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Political Theory Workshop - David Plunkett

October 14, 2016 - 1:15pm

Justice, Non-Human Animals, and the Methodology of Political Philosophy

One important trend in political philosophy is to hold that non-human animals don’t directly place demands of justice on us. Another important trend is to give considerations of justice normative priority in our general normative theorising about social/political institutions. This situation is problematic, given the actual ethical standing of non-human animals. Either we need a theory of justice that gives facts about non-human animals a non-derivative explanatory role in the determination of facts about what justice involves, or else we should be wary of the default normative priority that considerations of justice have in much of contemporary political philosophy. This discussion brings out important general methodological points tied to the role of concept and word choice in normative theorising about our social/political institutions. These methodological points, I argue, matter for a range of discussions in contemporary political philosophy, including those about global justice.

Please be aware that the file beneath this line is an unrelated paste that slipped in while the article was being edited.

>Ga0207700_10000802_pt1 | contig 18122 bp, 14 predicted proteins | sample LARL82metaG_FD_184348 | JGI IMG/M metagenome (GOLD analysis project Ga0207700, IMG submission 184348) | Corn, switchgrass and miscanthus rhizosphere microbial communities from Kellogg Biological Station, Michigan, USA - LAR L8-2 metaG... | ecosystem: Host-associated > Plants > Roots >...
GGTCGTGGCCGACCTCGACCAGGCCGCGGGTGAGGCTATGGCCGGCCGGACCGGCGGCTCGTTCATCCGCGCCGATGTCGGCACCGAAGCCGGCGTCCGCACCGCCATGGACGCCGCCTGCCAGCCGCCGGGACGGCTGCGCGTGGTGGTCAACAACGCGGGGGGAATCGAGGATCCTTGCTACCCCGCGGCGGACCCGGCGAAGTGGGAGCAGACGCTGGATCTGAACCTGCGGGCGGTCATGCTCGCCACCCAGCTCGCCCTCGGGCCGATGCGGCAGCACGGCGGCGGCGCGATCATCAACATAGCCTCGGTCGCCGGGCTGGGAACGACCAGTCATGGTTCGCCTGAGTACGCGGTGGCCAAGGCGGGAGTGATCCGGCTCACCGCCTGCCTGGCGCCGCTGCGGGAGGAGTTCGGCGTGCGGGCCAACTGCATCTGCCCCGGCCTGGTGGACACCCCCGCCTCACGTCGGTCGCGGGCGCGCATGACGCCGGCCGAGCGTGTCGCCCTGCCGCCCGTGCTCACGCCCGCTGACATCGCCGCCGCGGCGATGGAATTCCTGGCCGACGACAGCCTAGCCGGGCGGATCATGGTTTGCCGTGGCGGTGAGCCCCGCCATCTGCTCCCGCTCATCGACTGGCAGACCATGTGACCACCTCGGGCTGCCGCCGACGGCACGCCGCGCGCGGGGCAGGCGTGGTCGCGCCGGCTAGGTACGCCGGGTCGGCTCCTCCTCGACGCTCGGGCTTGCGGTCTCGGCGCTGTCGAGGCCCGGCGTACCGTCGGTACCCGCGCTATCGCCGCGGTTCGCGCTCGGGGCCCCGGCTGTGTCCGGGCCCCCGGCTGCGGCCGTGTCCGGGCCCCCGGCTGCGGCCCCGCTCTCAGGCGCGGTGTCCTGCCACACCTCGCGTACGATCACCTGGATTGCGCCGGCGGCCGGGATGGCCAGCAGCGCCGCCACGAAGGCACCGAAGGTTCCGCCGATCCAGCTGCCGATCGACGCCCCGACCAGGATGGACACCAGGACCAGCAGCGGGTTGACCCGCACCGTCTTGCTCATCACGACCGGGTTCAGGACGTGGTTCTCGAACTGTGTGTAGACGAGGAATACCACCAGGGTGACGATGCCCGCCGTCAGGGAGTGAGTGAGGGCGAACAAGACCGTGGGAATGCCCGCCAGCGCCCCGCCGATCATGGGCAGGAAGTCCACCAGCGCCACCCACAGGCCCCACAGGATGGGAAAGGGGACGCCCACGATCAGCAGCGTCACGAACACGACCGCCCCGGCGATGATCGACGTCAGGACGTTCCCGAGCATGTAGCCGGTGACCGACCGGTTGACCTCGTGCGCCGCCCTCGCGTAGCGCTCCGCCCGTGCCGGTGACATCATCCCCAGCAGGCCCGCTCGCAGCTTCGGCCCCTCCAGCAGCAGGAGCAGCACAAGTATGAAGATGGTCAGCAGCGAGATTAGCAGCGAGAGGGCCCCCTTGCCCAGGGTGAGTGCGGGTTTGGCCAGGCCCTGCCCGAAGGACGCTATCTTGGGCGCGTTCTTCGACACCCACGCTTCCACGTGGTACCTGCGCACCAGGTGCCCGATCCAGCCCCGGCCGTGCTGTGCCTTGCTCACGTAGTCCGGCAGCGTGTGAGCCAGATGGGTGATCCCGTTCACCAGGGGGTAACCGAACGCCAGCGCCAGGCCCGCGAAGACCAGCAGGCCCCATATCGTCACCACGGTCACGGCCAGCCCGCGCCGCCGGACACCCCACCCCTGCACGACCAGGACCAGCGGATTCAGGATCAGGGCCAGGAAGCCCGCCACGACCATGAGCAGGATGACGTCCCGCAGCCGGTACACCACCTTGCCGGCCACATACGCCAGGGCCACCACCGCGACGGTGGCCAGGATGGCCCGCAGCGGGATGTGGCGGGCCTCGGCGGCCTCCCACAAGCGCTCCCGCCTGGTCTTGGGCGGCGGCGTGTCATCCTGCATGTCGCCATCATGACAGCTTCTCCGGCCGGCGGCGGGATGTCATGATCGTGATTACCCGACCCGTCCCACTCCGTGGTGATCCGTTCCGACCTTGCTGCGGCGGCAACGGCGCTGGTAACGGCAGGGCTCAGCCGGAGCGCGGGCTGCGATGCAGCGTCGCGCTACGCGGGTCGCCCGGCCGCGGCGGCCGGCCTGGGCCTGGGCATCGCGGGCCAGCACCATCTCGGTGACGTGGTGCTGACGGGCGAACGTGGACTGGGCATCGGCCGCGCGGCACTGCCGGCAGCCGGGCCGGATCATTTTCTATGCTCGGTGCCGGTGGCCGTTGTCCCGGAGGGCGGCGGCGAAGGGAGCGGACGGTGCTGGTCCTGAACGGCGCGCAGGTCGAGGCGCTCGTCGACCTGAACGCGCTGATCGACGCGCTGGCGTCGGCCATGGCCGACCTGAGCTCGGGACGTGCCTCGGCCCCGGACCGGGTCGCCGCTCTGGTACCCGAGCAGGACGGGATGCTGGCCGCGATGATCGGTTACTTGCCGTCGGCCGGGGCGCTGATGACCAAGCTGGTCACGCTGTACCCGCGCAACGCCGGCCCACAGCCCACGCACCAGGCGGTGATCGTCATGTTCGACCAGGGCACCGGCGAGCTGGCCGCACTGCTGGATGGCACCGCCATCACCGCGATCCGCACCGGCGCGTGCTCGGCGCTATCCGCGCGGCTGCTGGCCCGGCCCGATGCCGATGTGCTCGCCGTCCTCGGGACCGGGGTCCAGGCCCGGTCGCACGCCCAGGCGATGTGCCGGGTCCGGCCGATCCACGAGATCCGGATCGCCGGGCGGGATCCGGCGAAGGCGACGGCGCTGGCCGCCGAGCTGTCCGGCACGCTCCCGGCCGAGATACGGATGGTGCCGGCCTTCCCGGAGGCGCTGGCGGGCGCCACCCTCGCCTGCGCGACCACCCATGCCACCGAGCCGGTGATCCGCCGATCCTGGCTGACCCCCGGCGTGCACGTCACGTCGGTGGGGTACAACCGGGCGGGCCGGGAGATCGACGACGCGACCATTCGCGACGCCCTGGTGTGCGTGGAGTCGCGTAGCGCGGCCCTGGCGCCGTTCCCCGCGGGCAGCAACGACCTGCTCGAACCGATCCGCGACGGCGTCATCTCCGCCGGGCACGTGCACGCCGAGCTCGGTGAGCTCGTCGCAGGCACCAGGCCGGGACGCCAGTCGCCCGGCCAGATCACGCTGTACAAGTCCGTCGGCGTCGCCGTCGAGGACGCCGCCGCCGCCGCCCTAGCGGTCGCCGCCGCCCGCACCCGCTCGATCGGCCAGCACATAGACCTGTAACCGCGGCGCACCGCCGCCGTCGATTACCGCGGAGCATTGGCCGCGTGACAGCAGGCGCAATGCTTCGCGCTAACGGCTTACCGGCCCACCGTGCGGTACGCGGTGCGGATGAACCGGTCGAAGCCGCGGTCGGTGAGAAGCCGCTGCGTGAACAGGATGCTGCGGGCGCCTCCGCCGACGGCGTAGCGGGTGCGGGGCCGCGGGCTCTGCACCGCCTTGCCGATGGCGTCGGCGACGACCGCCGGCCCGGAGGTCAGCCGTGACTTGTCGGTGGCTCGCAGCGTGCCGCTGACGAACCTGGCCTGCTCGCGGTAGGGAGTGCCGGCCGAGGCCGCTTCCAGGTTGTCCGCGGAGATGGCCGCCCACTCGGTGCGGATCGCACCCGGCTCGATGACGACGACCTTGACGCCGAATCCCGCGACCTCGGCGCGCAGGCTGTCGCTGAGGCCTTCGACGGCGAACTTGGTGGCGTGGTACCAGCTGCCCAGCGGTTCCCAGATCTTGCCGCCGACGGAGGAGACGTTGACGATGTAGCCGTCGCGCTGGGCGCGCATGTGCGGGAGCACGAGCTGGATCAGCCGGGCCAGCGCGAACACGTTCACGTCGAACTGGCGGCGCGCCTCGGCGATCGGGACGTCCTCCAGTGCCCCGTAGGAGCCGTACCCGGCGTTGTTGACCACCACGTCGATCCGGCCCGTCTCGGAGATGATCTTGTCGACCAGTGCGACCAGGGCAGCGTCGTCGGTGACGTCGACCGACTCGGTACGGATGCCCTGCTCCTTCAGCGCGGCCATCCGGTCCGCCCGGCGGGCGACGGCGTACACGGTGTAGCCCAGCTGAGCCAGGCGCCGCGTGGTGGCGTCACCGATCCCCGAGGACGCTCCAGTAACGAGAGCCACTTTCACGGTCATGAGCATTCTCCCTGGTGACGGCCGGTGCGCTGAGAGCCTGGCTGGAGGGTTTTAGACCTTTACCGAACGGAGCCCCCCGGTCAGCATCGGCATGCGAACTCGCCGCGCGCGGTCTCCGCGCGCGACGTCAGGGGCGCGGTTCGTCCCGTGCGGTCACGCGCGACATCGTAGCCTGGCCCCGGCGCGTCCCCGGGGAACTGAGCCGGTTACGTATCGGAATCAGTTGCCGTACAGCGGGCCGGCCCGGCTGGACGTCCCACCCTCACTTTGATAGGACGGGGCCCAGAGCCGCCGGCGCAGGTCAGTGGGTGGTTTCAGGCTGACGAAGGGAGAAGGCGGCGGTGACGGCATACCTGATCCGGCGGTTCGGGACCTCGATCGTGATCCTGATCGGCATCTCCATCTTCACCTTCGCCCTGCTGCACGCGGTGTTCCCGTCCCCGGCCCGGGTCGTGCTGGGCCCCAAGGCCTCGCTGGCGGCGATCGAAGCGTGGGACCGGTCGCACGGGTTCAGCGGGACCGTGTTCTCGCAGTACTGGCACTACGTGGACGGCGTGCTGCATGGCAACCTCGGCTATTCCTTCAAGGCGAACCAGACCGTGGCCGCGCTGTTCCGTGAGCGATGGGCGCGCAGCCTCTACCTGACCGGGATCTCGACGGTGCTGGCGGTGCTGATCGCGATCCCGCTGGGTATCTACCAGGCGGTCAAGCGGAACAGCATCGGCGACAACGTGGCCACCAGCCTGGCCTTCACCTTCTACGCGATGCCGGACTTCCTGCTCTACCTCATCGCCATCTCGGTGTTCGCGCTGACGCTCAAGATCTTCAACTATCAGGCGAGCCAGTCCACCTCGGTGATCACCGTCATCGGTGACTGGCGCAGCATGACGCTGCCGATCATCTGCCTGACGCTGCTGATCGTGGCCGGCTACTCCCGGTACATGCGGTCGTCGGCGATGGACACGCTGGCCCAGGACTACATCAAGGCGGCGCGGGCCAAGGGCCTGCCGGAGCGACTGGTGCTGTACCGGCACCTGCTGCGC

David Plunkett is an Assistant Professor in the Philosophy Department at Dartmouth College. Before coming to Dartmouth, he was a Postdoctoral Scholar in the Law and Philosophy program at UCLA.  He is visiting the Philosophy Department at Stanford University during the fall of 2016.

His main areas of current research are in Metaethics, Ethics, Philosophy of Law, and the Philosophy of Mind and Language. 


Event Sponsor: 
Political Science Department
Political Theory Workshops (Political Science Department)